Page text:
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posted by CoolHand on Friday April 17 2015, @01:34PM   Printer-friendly
from the making-the-hippies-happy dept.

Wired has a profile of "Real Vegan Cheese", a product emerging from Counter Culture Labs in Oakland, California. The DIY/biotech lab is using genetically modified yeast cells to produce 11 proteins normally found in cow's milk, which can then be used to create synthetic cheese.

The genetic engineering approach to cheese has been enabled by the rapidly falling cost of DNA synthesis. It now costs less than $0.25 per base pair to obtain a custom DNA sequence which can be delivered by mail. Why make vegan cheese using yeast? Cheesemaking is an artisanal process with centuries of history and one of the earliest examples of human-directed microbiology. Existing plant-based vegan cheeses can't reproduce the casein proteins needed to achieve a passable cheese. However, Real Vegan Cheese will not use animal fat or lactose.

The process is not limited to bovine cheese:

When I visit the lab, I discover the cheese team includes a biologist, a bioethicist, a retired clinical psychologist, an accountant, and a former Apple marketer. "This to me is a natural extension of computer culture," says Maria Chavez, the ex-Apple employee and a leader of the vegan cheese project. "What is bigger to hack than our bodies and our environment? It's one of the last big frontiers. The possibilities are exciting."

The possibilities include not just vegan cow cheese, but, well, vegan human cheese. The same basic process for synthesizing cow's milk applies to milk from any other mammal. You just need different genes. Cheese made from engineered human breast milk may not sound like a top seller at the deli counter. But the team says it can serve a practical purpose: Human milk cheese could offer an option to people who have allergies to non-human dairy products. (Chavez said the group has put its experiments with human milk on hold due to Food and Drug Administration concerns about possible autoimmune reactions.)

The team is also attempting to create a narwhal cheese, after achieving the stretch goal on Indiegogo. The recipe and experiments involved will be released as "open source"; the DNA sequence(s) will be submitted to iGEM's Registry of Standard Biological Parts.

Critics of synthetic foods worry about the use of GMOs and the lightly regulated nature of biotechnology labs and hackerspaces. The Real Vegan Cheese team notes that the cheese itself isn't a GMO, only the yeast is. Other recent forays into synthetic food include Muufri's synthetic milk, and Evolva's vanilla/vanillin and saffron substitutes.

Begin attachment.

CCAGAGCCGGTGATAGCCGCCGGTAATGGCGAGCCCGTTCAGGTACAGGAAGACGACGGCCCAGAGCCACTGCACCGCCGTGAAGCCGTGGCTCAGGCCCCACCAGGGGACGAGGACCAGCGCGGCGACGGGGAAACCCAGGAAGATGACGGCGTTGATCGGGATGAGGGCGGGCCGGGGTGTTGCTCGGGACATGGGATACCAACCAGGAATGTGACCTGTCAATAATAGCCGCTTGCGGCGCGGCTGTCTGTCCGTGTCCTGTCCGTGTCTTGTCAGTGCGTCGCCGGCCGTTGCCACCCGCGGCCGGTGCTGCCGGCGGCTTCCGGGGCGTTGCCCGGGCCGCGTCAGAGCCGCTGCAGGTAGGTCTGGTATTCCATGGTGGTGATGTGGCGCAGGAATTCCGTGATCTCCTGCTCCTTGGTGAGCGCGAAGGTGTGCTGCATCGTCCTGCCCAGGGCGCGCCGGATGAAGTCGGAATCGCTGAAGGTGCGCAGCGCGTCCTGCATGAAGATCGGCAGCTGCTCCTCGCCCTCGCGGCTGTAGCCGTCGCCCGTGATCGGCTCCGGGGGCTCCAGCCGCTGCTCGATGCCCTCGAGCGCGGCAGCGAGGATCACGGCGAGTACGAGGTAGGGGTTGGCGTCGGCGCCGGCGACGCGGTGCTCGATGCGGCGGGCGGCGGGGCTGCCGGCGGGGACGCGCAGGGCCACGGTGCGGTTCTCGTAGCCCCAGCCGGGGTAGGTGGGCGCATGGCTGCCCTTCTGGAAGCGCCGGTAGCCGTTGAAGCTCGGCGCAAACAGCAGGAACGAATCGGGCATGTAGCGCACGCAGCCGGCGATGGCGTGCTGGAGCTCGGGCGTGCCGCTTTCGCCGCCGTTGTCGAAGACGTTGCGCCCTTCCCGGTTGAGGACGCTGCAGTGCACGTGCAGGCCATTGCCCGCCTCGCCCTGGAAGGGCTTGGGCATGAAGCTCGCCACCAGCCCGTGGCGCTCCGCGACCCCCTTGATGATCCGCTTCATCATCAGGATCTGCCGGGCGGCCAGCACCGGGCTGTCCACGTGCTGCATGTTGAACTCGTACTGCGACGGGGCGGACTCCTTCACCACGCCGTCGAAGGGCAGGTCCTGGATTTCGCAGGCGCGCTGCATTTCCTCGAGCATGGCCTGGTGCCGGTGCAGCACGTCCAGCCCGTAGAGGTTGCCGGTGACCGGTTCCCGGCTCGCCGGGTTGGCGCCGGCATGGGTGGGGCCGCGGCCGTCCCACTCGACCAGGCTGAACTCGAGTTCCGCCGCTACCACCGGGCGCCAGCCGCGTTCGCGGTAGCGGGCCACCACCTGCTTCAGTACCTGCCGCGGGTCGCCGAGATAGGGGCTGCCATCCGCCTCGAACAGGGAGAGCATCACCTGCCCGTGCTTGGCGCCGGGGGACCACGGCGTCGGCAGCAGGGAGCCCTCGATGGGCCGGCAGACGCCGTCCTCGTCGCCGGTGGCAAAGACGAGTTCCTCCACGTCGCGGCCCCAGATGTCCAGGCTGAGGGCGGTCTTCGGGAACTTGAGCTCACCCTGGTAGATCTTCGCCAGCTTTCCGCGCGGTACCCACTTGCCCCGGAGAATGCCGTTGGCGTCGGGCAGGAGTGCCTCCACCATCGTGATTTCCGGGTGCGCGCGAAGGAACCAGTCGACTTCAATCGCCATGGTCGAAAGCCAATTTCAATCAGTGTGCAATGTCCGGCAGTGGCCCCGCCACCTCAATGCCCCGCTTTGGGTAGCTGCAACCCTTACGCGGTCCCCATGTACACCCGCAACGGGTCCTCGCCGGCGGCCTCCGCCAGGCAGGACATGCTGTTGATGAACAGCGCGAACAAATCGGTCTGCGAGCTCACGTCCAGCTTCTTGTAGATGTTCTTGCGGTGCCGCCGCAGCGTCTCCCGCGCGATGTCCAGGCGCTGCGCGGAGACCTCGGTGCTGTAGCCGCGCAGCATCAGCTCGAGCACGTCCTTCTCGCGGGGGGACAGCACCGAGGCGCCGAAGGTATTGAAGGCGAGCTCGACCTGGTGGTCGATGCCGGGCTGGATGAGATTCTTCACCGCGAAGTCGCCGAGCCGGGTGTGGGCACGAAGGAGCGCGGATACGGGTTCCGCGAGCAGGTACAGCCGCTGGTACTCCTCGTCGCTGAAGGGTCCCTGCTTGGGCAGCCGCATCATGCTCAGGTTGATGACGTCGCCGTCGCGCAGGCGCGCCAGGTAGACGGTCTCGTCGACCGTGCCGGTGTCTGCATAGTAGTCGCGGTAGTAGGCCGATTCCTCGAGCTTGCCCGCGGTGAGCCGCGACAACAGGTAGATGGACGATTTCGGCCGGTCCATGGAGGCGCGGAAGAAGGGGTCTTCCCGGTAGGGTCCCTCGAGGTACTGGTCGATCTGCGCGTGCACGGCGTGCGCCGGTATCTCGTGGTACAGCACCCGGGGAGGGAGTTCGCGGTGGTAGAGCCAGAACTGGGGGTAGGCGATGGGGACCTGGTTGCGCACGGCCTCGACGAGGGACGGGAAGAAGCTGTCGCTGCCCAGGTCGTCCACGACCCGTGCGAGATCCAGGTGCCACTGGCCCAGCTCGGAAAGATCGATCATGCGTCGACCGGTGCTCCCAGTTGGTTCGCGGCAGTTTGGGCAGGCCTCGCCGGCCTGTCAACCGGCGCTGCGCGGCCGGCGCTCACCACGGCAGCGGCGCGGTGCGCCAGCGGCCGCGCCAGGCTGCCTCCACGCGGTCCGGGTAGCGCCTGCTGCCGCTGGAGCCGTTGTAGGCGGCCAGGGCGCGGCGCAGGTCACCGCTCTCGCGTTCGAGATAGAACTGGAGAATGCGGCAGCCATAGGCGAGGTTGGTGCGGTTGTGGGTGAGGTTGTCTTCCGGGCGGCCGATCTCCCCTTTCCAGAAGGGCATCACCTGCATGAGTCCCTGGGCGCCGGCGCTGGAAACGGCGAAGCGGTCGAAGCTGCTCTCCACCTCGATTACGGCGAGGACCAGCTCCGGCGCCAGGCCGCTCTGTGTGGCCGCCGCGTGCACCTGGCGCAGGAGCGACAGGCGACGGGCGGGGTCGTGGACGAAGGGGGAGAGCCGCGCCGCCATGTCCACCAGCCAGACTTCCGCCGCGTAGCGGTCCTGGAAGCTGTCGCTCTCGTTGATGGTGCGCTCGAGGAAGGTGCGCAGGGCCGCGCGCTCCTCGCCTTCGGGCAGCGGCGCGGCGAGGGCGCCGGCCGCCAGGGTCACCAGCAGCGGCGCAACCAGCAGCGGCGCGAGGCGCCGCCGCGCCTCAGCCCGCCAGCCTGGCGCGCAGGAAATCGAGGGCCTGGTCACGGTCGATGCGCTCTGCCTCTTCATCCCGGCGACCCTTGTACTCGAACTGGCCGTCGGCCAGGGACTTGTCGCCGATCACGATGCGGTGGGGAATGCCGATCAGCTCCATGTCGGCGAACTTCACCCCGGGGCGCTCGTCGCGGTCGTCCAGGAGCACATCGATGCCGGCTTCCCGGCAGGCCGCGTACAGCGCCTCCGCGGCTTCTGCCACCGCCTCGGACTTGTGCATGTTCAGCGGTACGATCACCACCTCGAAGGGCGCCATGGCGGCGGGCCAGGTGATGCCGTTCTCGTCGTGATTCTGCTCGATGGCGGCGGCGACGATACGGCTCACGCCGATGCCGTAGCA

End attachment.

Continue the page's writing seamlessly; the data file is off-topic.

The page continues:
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  • (Score: 2) by maxwell demon on Friday April 17 2015, @04:53PM

    by maxwell demon (1608) on Friday April 17 2015, @04:53PM (#172106) Journal

    Hmm ... what if they sequenced that gene, created an identical DNA sequence from scratch, and then inserted that? Then only the information comes from the animal; but if you don't allow information from animals, then you cannot eat any prepared food since into the recipe went information from the cook's brain.

    The Tao of math: The numbers you can count are not the real numbers.
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  • (Score: 2) by takyon on Friday April 17 2015, @05:05PM

    by takyon (881) <reversethis-{gro ... s} {ta} {noykat}> on Friday April 17 2015, @05:05PM (#172107) Journal

    It's all code now. As long as you can get a sample, sequence, and store, synthesis is possible. []

    Sequence everything.

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  • (Score: 2) by morgauxo on Monday April 20 2015, @03:49PM

    by morgauxo (2082) on Monday April 20 2015, @03:49PM (#173158)

    Where did you get the original gene to sequence?

    • (Score: 2) by maxwell demon on Monday April 20 2015, @06:04PM

      by maxwell demon (1608) on Monday April 20 2015, @06:04PM (#173209) Journal

      From a blood sample. If taking a blood sample is unethical, you have to stop all modern medicine, because, oh horror, it takes blood samples of humans.

      And the blood sample you've taken the gene sequence from isn't in the food, so the food is not "contaminated" with animal products.

      The Tao of math: The numbers you can count are not the real numbers.